• CBS purchased its radio operations, as well as four stations in Little Rock, Washington, D.C., Denver, and Greensboro/Winston-Salem/High Point, all cost $2 billion
  • NBC purchases four stations in Atlanta, Minneapolis, Phoenix and Jacksonville for $1 billion.
  • Disney purchases two stations in Austin and Oklahoma City for $975 million-$1 billion.
This met FCC's 218-station limit with full national market reach alliance cap.
 
Chapter 70: January 1997 (Part 1)
Fox and New World completes acquisition

Fox Television Stations Inc. had completed the acquisition of New World Communications. This would mean the fourteen New World stations to join the 48 Fox owned and operated stations to made them a total of 62. New World owns and operates WVTM-TV in Birmingham, KSAZ-TV in Phoenix, WTVT in Tampa/St. Petersburg, WTTV-TV in Indianapolis, WDAF-TV in Kansas City, KTVI in St. Louis, KTVU in San Francisco/Oakland/San Jose, WJW-TV in Cleveland and KTBC-TV in Austin, while Fox and New World involved in a joint venture that owns WCAU in Philadelphia, KDFW in Dallas/Fort Worth, WAGA-TV in Atlanta, WJBK-TV in Detroit and WITI-TV in Milwaukee.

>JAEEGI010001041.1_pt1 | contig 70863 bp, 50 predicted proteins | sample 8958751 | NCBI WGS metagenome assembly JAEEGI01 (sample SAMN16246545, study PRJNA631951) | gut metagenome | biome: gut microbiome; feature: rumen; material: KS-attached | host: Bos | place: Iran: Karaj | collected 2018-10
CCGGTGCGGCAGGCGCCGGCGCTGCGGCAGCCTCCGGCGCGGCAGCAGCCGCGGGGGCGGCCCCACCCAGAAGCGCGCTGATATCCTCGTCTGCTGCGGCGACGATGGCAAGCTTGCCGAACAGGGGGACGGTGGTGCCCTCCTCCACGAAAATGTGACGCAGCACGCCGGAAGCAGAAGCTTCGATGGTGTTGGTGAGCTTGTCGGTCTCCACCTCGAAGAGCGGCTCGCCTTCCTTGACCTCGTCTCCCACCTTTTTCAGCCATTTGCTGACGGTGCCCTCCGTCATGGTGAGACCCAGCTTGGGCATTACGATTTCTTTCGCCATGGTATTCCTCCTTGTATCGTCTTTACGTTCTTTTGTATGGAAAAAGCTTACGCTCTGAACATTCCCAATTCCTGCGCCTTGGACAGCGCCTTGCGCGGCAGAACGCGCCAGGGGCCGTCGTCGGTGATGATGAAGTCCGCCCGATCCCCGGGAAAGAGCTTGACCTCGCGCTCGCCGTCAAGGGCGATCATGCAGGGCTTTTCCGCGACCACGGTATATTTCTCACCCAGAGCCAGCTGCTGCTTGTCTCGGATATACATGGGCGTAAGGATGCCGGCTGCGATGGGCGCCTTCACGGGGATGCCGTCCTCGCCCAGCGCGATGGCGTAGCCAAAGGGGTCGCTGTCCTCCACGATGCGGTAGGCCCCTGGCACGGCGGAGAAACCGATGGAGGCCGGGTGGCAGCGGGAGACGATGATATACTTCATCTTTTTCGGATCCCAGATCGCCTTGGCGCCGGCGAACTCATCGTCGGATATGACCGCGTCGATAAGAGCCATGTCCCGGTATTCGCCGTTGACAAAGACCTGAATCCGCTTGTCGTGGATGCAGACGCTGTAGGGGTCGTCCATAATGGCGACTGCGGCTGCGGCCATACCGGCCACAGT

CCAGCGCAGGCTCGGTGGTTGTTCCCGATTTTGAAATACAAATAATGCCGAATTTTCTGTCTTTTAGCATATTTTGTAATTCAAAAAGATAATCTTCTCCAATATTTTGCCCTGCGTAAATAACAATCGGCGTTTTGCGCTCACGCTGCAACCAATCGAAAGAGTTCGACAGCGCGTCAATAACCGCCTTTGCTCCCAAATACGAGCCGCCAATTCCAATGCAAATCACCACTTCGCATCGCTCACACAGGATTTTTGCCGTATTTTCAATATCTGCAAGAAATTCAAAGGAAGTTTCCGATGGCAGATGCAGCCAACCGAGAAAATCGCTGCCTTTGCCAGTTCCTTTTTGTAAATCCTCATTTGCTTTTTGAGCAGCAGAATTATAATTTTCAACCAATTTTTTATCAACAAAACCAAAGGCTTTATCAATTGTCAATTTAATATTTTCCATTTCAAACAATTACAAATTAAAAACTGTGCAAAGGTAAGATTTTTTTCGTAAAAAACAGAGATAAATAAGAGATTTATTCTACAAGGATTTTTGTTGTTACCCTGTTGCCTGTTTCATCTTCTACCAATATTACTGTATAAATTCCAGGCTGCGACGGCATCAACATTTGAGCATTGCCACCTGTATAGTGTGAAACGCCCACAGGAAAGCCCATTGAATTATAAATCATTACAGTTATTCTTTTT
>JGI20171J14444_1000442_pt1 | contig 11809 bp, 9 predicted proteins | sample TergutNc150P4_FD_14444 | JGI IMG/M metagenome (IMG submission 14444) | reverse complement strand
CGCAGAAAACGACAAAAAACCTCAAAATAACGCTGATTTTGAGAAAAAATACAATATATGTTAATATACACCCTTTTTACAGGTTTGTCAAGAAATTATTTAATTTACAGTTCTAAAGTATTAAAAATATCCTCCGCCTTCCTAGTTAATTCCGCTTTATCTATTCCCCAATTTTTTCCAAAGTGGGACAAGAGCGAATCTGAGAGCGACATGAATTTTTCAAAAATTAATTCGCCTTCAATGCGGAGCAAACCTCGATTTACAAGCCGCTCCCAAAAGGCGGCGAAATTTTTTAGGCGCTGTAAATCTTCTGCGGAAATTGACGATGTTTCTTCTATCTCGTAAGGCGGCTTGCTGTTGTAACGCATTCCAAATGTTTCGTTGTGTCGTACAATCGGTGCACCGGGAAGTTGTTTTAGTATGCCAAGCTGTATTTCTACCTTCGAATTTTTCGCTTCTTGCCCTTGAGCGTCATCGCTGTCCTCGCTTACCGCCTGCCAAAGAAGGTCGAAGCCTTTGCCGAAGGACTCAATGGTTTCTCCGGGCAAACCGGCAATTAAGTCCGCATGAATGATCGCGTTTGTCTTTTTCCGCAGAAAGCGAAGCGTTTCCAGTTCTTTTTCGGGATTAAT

Although New World maintains news programming, many of the stations were news intensive. WTTV only switched from a general entertainment/bare-bones format the indie stations directly to a news intensive format that New World's Fox stations had.

-

NBC completes Palmer takeover

NBC announced that they would complete the $550 million offer to purchase KFOR-TV in Oklahoma City, and WHO-TV in Des Moines, so this would met down the FCC's new 218-station limit, and 100% of the national market reach.

The $550 million offer beat out an initial price bid from The New York Times Company.

-

WHME-TV to expand news coverage

The ABC owned-and-operated South Bend station WHME-TV is expanding their relationship with their news team. The previous ABC affiliate WSJV-TV switches to Fox on April 28, 1995, while WHME-TV switches to ABC on April 28, 1995, and it will be owned by Hearst from September 1995 to February 1996, when it was switched to ABC.

It could expand their coverage of their successful news operation.

-

NBC to buy the rest of KUTV

NBC announced negotiations to buy 12% of KUTV of Salt Lake City it did not own, making KUTV to became a fully owned-and-operated station. NBC O&O president said that they would gave them access to the 2002 Winter Olympics in Salt Lake.

-